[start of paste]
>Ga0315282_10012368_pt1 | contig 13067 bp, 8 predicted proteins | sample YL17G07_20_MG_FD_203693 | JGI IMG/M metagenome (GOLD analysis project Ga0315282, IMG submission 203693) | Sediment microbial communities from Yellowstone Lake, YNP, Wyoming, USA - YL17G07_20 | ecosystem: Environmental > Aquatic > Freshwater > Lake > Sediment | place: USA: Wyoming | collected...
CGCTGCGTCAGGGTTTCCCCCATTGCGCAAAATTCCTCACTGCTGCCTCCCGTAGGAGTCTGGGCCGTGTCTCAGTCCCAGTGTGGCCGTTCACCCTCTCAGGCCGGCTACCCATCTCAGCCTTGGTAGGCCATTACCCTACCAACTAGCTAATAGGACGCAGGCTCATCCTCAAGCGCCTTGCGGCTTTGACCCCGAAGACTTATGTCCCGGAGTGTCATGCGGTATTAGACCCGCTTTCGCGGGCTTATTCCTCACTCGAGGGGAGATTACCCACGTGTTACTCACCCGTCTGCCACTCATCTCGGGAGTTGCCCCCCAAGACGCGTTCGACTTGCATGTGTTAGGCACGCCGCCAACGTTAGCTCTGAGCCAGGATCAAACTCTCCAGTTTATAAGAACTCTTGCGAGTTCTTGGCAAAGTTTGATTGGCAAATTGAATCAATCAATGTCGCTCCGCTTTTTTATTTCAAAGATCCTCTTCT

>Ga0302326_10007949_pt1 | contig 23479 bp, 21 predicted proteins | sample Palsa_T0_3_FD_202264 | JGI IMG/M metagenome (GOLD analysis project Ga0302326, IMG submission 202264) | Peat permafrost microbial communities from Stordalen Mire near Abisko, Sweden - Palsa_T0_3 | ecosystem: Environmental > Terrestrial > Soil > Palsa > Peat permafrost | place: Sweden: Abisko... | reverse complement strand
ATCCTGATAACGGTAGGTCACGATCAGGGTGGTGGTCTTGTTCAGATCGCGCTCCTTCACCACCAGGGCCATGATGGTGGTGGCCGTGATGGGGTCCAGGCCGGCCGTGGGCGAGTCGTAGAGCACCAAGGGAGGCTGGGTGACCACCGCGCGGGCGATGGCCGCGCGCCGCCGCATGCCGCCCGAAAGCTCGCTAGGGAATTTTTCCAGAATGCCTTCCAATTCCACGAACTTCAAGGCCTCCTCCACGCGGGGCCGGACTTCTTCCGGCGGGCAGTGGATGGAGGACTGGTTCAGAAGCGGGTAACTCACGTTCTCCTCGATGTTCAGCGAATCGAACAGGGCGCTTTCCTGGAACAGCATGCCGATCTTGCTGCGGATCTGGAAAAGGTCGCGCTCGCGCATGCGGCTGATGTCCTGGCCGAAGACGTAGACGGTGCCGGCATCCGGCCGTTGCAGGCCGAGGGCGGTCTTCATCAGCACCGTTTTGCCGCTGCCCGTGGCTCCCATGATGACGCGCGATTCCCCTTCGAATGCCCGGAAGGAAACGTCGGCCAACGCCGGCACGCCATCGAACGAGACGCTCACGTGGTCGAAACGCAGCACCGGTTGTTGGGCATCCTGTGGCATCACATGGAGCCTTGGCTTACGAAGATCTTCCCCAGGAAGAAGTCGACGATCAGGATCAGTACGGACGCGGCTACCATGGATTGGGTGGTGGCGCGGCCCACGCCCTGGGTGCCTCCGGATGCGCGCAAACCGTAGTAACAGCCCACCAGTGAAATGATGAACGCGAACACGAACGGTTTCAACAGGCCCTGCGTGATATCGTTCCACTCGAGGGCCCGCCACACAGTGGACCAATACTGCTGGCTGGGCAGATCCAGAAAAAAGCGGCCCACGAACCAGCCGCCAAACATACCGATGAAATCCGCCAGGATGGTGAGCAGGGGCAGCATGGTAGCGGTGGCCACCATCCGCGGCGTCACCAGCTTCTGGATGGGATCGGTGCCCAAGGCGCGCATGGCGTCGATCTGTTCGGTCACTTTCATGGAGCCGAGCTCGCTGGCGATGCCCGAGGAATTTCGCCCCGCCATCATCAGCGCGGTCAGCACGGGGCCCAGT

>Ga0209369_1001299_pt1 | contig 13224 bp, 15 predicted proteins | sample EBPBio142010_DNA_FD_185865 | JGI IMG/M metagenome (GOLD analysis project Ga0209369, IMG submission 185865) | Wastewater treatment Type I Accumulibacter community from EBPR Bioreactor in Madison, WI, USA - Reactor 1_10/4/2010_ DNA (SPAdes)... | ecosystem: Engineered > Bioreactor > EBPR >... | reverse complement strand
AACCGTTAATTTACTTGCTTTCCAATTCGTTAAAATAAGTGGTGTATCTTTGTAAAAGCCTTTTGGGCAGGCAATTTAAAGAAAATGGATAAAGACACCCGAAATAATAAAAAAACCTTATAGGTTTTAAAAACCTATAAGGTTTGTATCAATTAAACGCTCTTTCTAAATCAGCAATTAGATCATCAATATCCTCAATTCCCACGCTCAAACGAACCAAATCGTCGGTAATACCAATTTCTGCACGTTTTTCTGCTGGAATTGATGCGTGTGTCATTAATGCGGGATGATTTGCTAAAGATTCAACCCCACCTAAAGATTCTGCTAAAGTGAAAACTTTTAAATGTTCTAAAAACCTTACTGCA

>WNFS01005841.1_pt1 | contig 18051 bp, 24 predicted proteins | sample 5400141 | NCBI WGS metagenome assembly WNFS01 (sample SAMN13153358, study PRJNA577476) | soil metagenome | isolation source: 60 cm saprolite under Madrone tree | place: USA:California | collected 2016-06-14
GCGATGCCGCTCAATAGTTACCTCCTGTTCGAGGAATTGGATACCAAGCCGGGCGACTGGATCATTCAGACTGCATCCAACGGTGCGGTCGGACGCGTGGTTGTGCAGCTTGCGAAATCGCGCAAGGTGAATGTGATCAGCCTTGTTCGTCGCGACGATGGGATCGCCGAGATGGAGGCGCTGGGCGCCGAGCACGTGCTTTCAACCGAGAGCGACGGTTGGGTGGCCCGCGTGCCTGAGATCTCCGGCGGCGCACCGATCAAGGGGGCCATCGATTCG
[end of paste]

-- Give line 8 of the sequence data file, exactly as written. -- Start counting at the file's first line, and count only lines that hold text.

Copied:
GCGATGCCGCTCAATAGTTACCTCCTGTTCGAGGAATTGGATACCAAGCCGGGCGACTGGATCATTCAGACTGCATCCAACGGTGCGGTCGGACGCGTGGTTGTGCAGCTTGCGAAATCGCGCAAGGTGAATGTGATCAGCCTTGTTCGTCGCGACGATGGGATCGCCGAGATGGAGGCGCTGGGCGCCGAGCACGTGCTTTCAACCGAGAGCGACGGTTGGGTGGCCCGCGTGCCTGAGATCTCCGGCGGCGCACCGATCAAGGGGGCCATCGATTCG